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Babies Can Survive At 22 Weeks With Aggressive Treatment

Babies Can Survive At 22 Weeks With Aggressive Treatment

By    |   Thursday, 07 May 2015 10:25 AM

The survival rate of babies born as prematurely as 22 weeks depends greatly on whether they receive aggressive treatment, rather than palliative care, says a new study which will have implications on how hospitals treat preemies, as well as on the larger debate over abortion, reports The New York Times.

Published Thursday in the New England Journal of Medicine (NEJM), the study examined nearly 5,000 babies born before 27 weeks at 24 hospitals across the U.S. during April 2006 and March 2011 and then followed their progress to 18-22 months of age.

Authors report that hospital rates of active treatment largely accounted for variations in outcome for the children born at 22 or 23 weeks gestation.

Researchers examined the difference in survival rates between those who were given comfort or palliative care versus active treatment, which included breathing machines, feeding tubes or heart resuscitation. Active treatment was given to 22 percent of babies born at 22 weeks, 72 percent of those at 23 weeks and to a majority of the babies after that.

Of 755 babies, 542 of the babies born at 23 weeks received active treatment and about a third of those survived, and about half of the survivors had no significant problems. Of those who received active treatment, more than 15 percent survived without severe neurological impairment, such as cerebral palsy, and 9 percent were able to live without "severe or moderate neurological impairment," reports The Wall Street Journal.

"A large proportion of the variation [in outcome], especially at 22, 23 and 24 weeks, can be explained by differences in whether treatment was initiated," Matthew Rysavy, the first author on the paper and a medical student at the University of Iowa, told The Wall Street Journal.

Approximately 12,000 babies each year in the United States are born between 22 and 25 weeks' gestation. A full-term pregnancy is usually 40 weeks. The Supreme Court has ruled that states are prohibited from banning abortion until a fetus is viable outside of the womb, which is generally accepted by doctors to be at 24 weeks, according to The New York Times.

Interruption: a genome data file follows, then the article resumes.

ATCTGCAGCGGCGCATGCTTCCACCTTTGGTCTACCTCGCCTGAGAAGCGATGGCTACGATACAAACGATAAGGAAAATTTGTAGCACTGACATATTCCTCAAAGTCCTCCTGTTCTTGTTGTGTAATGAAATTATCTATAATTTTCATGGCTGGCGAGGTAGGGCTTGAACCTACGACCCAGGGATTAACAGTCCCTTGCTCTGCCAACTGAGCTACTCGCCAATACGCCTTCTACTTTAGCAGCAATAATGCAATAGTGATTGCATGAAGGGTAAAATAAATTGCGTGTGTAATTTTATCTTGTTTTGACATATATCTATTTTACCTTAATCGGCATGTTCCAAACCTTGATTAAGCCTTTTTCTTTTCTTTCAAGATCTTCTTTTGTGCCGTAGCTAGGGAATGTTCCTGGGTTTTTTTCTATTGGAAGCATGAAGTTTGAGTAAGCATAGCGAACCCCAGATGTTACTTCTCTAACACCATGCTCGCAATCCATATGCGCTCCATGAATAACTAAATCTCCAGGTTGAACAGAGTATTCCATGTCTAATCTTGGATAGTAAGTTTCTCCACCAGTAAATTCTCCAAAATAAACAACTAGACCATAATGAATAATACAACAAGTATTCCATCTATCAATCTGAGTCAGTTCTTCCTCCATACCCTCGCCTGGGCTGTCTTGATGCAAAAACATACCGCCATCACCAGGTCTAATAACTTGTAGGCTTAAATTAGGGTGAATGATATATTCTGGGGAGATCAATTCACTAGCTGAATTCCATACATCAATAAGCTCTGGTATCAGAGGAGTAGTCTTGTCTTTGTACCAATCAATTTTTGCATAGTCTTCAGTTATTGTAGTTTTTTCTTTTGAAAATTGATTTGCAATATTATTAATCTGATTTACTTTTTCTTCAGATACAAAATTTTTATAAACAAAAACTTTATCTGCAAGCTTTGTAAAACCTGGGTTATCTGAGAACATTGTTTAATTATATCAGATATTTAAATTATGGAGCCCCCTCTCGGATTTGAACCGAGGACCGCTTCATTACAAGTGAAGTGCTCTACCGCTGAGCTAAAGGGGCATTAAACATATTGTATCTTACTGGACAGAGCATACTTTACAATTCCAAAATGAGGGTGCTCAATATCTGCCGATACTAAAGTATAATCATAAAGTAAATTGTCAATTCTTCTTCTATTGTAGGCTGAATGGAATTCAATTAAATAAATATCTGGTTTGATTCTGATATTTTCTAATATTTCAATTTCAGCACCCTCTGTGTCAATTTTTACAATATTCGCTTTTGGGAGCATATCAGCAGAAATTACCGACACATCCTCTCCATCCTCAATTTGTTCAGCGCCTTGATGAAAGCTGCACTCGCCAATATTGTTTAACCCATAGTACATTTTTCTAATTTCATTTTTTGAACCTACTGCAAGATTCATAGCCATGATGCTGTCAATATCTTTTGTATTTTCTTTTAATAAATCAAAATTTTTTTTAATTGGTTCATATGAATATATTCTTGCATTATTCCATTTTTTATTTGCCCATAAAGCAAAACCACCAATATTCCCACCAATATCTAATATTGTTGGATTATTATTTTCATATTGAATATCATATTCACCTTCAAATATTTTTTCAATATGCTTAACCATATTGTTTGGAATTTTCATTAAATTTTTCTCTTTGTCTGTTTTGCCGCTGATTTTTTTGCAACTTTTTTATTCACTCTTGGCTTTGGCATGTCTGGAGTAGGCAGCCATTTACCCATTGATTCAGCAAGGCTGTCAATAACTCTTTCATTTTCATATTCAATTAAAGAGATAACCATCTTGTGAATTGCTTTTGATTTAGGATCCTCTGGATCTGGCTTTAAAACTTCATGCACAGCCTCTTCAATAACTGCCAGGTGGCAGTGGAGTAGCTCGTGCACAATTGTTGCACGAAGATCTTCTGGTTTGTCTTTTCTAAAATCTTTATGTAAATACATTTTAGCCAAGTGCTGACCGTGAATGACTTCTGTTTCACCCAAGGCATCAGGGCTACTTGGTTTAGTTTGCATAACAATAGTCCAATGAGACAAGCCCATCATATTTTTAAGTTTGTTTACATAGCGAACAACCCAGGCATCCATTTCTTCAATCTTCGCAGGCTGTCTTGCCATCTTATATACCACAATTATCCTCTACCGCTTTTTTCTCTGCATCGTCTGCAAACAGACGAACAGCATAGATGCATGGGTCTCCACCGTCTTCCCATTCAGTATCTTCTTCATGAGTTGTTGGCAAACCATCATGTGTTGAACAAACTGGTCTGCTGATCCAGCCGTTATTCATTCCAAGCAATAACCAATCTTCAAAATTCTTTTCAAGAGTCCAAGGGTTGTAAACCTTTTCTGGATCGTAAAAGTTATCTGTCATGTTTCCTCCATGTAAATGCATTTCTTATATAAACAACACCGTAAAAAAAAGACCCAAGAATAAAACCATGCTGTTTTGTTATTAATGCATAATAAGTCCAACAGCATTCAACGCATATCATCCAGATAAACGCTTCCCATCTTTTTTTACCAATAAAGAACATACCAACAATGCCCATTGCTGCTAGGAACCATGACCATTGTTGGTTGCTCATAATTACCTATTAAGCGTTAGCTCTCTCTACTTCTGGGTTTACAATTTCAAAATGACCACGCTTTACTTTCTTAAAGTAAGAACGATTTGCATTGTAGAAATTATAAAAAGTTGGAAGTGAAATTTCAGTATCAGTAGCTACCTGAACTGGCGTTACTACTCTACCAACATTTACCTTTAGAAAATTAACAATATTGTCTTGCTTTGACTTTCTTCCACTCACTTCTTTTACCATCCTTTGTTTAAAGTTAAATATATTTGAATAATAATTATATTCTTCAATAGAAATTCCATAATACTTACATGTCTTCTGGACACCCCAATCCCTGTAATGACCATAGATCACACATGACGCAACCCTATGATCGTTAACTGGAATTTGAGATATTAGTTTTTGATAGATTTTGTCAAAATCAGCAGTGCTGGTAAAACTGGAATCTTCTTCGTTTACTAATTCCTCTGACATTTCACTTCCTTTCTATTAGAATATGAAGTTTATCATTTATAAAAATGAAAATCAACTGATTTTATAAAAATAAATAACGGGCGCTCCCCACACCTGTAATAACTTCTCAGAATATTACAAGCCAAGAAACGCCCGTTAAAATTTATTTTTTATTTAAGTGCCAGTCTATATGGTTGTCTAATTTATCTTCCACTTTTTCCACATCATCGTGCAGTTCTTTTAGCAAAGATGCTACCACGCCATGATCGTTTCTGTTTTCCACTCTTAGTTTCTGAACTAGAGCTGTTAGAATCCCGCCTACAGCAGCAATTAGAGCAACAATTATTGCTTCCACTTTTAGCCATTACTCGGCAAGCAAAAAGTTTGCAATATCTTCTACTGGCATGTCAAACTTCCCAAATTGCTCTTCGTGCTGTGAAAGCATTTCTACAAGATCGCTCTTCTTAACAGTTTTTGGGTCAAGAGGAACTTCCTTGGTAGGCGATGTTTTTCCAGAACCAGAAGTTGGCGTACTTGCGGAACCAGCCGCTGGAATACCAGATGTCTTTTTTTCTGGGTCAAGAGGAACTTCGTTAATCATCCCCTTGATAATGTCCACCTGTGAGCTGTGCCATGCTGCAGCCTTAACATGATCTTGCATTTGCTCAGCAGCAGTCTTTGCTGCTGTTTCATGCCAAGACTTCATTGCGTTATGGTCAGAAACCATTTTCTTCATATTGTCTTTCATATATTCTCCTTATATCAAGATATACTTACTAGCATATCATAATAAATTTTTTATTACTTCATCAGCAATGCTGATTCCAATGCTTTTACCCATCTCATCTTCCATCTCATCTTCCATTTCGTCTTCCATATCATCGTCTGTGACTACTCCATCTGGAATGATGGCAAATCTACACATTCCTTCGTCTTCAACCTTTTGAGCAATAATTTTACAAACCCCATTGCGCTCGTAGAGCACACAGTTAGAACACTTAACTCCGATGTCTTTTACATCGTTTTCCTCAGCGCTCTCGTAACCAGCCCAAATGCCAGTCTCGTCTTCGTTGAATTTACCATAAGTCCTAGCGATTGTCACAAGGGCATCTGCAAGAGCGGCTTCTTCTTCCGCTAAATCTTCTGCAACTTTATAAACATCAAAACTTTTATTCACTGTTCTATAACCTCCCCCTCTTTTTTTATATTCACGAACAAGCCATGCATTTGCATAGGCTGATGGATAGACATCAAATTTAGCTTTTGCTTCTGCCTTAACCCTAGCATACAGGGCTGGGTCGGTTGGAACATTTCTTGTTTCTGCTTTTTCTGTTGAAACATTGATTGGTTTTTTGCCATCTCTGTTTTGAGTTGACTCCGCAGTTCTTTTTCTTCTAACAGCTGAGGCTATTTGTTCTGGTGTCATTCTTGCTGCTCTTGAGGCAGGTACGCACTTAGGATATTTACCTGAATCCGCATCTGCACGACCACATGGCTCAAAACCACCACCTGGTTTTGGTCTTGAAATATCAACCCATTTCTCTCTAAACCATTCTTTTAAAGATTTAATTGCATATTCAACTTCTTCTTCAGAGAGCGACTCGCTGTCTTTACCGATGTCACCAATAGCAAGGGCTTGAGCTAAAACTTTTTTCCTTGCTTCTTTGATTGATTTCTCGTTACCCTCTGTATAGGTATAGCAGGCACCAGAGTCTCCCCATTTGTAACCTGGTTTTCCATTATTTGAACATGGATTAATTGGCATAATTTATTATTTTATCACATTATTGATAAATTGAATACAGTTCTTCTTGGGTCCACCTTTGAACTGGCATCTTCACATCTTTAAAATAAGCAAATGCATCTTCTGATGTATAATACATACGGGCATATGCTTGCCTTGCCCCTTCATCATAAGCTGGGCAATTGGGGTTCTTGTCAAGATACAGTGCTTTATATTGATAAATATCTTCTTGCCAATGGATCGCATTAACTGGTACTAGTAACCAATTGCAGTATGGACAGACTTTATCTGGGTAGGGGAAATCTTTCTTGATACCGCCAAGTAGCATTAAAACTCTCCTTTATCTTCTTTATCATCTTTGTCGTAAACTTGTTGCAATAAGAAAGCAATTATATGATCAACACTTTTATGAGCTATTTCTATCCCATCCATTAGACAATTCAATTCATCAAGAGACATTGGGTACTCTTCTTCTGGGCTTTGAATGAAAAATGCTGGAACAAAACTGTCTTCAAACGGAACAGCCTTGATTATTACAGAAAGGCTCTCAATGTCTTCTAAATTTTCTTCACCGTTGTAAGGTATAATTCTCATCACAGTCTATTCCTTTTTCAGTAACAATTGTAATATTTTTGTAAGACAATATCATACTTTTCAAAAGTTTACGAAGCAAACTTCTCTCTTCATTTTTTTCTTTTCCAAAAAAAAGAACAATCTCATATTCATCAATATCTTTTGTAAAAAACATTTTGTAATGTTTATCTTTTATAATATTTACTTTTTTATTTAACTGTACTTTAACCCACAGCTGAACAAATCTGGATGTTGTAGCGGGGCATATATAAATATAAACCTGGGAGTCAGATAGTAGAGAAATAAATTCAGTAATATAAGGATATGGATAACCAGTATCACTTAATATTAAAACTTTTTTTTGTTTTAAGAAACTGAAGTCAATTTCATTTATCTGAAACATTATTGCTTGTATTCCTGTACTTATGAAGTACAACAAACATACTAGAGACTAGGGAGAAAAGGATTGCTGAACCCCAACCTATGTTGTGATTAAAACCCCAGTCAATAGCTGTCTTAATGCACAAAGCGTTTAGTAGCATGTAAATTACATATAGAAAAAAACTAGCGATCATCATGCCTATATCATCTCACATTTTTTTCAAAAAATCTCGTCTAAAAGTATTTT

The study did not look at the role parents played in deciding whether to seek aggressive treatment.

"In an area with many philosophical issues, it is not possible to have a blanket policy on initiation of treatment. Families need to be a part of that discussion as does society," Ian R. Holzman, chief of the division of newborn medicine at New York City's Icahn School of Medicine at Mount Sinai, told the site MedPage Today.

"Clearly there is little consensus about the appropriate policy for treating infants born at low gestational ages, and yet hospital practices regarding the initiation of active intervention have a dramatic influence on rates of survival and survival without impairment," Neil Marlow, a doctor at University College London, wrote in an editorial published in the NEJM.

"We just seem to be resuscitating more and more tinier babies, and there are consequences," Jonathan Muraskas, a neonatologist at Loyola University Medical Center in Illinois, told the Associated Press.

Although the survival rates of premature babies is increasing, the rates of these medical problems, such as cerebral palsy, have not changed.

"How low do we go and what are the implications?" Muraskas asks.

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The survival rate of babies born as prematurely as 22 weeks depends greatly on whether they receive aggressive treatment, rather than palliative care, says a new study.
premature babies, survival, 22 weeks
Thursday, 07 May 2015 10:25 AM
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